Singapore is a republic with a Westminster system of a unicameral parliamentary government, with the bulk of the executive powers resting in the hands of a cabinet of ministers led by a prime minister. The office of the president was, historically, a ceremonial one as head of state, but the Constitution was amended in 1991 to create the position of a popularly elected president and also to grant the president veto powers in a few key decisions such as the use of the national reserves and the appointment of key judiciary positions. The legislative branch of government is the Parliament.Politics of Singapore have been dominated by the People's Action Party (PAP) since its independence in 1965. Critics have called Singapore a de facto one party state and have accused the PAP of taking harsh actions against opposition parties to impede their success, including gerrymandering and the filing of civil suits against the opposition for libel or slander. Critics claim that Singaporean courts have favoured the government and the PAP in these lawsuits, although there have been a few cases in which the opposition won. They consider the form of government in Singapore to be closer to authoritarianism rather than true democracy, and could be considered an illiberal democracy or procedural democracy.The media arm of the Government applies a monopolistic grip on the local mainstream media, often subjecting it to stringent censorship. As a result, opposition political parties in Singapore usually do not get any mention or coverage. Reporters Without Borders ranked Singapore 140th out of 167 countries in its 2005 Worldwide Press Freedom Index. [1]Despite these political issues, Singapore has what its Government considers to be a highly successful and transparent market economy. The PAP's policies contain some aspects of socialism, including a large scale public housing programme, a public education system, and the dominance of government-controlled companies in the local economy. Although dominant in its activities, the government has a clean, corruption-free image, and has consistently been rated as the least-corrupt country in Asia and amongst the top ten cleanest in the world by Transparency International since its first annual survey conducted in 1995.Although Singapore's laws are inherited from British and British Indian laws, the PAP has also consistently rejected wholesale Western democratic values, with former prime minister Lee Kuan Yew citing incompatibilities with " Asian values." Singapore's position is that there should not be a "one-size-fits-all" solution to a democracy. Most recently, the PAP has relaxed some of its socially conservative policies and encouraged entrepreneurship.Singapore enjoys one of the lowest crime rates in the world because of its strict laws, which has often been cited by foreign companies as one of the reasons for investing in Singapore. As the tiny city-state is a multi-racial society, materials that may breed ill-will among its population or cause religious disharmony are not tolerated, even on the Internet. For example, in September 2005, three bloggers were charged with sedition for posting racist remarks targeting minorities; after they admitted their guilt, the punishments handed down ranged from community service and fines to the maximum imprisonment of a month.Some offences can lead to heavy fines or caning; laws provide for capital punishment in Singapore in cases of first-degree murder and drug trafficking. According to an Amnesty International report, 400 people were hanged between 1991 and 2004, which the report claimed is "possibly the highest execution rate in the world" per capita. The Singapore Government responded to AI's report in January 2004 on its Home Affairs website [2] and reasserted capital punishment as a sovereign right for the most serious crimes, a stance in common with democracies like Japan [3] and the United States.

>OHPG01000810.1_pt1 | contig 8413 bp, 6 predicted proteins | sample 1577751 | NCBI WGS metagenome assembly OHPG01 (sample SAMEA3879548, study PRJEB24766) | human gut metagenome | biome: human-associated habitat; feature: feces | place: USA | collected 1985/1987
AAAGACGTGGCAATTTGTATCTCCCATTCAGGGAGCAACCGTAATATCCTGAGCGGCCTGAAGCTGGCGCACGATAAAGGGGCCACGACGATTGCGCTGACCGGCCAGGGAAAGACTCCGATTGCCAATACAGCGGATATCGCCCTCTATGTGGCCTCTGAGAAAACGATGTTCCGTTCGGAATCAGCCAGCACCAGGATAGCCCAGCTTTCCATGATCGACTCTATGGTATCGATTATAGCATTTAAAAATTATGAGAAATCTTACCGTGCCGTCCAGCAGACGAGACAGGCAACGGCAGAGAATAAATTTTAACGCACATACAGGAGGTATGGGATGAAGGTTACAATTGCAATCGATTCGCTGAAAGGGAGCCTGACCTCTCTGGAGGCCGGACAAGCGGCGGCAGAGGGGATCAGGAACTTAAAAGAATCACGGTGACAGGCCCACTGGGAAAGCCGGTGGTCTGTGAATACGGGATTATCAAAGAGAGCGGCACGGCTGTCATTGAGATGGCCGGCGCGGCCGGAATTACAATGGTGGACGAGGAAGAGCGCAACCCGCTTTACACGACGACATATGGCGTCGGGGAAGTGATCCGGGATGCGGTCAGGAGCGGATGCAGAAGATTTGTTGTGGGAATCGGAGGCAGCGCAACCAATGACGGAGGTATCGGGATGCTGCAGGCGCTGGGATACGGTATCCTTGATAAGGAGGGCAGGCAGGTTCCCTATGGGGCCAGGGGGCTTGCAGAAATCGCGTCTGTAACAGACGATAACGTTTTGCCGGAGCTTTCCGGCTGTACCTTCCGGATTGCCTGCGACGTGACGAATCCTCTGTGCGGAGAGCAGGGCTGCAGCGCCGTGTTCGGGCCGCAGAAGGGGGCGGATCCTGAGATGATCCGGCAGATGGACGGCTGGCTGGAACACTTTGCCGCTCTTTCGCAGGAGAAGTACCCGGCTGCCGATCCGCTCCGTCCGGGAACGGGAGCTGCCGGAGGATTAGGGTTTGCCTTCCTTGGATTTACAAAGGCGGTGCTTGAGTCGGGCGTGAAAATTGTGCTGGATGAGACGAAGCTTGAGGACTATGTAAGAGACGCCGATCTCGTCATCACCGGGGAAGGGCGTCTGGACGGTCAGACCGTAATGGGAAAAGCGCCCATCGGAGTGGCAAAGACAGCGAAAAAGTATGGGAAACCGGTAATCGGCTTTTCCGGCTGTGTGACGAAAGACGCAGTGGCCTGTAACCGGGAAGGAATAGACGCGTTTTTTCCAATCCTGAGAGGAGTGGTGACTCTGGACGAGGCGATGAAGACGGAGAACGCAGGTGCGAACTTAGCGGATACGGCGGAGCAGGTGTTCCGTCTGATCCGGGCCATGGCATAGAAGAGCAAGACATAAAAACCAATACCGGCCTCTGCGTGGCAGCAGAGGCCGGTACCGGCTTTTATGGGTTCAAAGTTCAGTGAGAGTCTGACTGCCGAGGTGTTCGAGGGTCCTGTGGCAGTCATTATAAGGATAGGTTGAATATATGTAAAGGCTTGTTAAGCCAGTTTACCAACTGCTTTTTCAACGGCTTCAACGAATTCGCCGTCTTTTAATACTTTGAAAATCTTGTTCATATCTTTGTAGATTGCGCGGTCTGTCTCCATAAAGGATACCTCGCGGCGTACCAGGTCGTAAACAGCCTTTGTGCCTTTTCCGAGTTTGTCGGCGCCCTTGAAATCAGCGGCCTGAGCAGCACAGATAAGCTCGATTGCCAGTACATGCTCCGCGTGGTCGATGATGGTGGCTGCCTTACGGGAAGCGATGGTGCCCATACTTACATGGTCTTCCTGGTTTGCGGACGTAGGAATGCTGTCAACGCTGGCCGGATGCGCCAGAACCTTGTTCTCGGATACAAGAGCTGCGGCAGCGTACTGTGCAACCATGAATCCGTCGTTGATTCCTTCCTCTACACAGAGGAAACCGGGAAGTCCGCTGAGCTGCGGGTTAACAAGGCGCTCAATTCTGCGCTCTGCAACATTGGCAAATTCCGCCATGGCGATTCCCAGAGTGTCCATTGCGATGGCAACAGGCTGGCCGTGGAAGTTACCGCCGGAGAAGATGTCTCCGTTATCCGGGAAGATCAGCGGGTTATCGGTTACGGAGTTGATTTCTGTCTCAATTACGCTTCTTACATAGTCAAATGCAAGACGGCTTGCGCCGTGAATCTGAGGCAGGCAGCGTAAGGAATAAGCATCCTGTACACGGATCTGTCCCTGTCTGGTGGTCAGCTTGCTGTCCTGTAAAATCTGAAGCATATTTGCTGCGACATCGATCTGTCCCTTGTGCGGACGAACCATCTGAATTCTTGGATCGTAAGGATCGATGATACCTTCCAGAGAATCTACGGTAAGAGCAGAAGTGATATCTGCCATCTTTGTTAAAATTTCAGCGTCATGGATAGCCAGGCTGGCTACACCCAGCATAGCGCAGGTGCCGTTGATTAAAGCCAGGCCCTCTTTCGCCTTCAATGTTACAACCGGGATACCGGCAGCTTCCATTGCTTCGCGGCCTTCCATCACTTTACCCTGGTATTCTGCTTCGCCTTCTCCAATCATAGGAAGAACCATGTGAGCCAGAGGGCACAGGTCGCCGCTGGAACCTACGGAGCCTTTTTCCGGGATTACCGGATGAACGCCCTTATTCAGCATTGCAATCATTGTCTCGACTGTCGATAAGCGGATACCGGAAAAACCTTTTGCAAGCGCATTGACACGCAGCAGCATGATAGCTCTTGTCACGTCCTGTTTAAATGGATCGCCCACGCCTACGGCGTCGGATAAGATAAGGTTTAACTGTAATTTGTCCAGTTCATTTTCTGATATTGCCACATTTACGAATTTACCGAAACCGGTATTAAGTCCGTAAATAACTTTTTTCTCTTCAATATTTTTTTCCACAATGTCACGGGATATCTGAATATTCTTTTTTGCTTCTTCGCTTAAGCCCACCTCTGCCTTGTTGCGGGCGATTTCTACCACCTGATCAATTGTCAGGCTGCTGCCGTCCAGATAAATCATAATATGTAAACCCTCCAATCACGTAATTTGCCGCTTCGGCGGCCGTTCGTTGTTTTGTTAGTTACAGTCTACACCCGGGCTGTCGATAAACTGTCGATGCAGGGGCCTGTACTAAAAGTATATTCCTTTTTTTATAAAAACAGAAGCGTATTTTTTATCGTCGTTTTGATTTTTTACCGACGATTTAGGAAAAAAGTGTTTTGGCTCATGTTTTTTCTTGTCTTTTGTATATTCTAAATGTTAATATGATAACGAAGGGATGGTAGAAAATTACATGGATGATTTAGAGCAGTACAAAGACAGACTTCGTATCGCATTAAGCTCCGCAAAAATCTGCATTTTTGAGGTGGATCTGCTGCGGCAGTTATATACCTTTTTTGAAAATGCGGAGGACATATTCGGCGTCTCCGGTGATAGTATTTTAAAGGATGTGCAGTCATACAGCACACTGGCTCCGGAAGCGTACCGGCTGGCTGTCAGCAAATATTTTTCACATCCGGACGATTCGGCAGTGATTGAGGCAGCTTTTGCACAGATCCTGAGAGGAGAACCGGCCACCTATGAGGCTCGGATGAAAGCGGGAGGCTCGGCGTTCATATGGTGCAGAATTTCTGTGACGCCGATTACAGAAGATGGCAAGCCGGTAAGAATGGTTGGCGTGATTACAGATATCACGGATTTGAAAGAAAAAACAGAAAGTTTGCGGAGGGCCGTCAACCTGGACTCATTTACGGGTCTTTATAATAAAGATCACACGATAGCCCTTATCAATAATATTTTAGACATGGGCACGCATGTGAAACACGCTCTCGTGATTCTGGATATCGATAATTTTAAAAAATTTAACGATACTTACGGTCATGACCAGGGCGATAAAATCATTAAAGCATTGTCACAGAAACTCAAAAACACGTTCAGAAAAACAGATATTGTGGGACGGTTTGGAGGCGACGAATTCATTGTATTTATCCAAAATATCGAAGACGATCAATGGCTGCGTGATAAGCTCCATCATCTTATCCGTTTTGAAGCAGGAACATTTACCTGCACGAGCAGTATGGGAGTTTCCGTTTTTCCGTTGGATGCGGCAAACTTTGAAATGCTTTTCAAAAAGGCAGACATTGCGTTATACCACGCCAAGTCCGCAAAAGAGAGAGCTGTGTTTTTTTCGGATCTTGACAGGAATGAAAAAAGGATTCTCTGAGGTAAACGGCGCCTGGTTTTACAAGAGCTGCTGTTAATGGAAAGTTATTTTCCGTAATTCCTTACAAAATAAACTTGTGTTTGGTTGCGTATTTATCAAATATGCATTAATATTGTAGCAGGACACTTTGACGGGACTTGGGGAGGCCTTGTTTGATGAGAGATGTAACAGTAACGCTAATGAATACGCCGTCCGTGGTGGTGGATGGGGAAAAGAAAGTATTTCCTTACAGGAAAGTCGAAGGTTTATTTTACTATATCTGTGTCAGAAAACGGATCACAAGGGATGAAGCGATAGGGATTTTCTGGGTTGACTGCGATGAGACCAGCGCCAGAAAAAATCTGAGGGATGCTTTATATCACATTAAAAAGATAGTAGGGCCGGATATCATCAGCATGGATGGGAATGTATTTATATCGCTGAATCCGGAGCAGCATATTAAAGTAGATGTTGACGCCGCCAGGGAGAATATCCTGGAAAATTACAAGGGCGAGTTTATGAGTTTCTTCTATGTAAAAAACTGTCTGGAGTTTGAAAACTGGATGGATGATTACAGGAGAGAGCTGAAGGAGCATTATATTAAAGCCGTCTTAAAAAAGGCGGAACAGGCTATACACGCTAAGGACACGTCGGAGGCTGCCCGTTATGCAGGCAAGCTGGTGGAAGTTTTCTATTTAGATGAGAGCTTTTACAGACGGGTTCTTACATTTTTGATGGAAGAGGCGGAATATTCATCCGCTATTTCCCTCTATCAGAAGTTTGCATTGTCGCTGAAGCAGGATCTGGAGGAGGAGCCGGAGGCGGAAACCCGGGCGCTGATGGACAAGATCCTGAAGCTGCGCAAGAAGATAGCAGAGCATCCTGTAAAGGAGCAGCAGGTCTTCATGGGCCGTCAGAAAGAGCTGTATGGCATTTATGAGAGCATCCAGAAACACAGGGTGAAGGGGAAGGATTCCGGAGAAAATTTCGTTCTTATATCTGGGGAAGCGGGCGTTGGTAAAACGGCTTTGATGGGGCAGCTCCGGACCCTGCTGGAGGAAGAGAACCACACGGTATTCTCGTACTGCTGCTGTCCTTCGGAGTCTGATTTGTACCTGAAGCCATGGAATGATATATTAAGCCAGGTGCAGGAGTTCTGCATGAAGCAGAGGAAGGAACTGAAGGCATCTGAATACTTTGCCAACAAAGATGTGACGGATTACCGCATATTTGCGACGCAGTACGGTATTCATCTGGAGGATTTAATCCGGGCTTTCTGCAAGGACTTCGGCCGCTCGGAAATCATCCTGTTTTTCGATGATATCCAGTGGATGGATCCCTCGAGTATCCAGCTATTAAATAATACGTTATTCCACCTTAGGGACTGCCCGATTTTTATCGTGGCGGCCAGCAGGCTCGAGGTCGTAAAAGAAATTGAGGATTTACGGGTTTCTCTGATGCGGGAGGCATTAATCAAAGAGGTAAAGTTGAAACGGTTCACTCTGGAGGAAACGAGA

Geography - Contents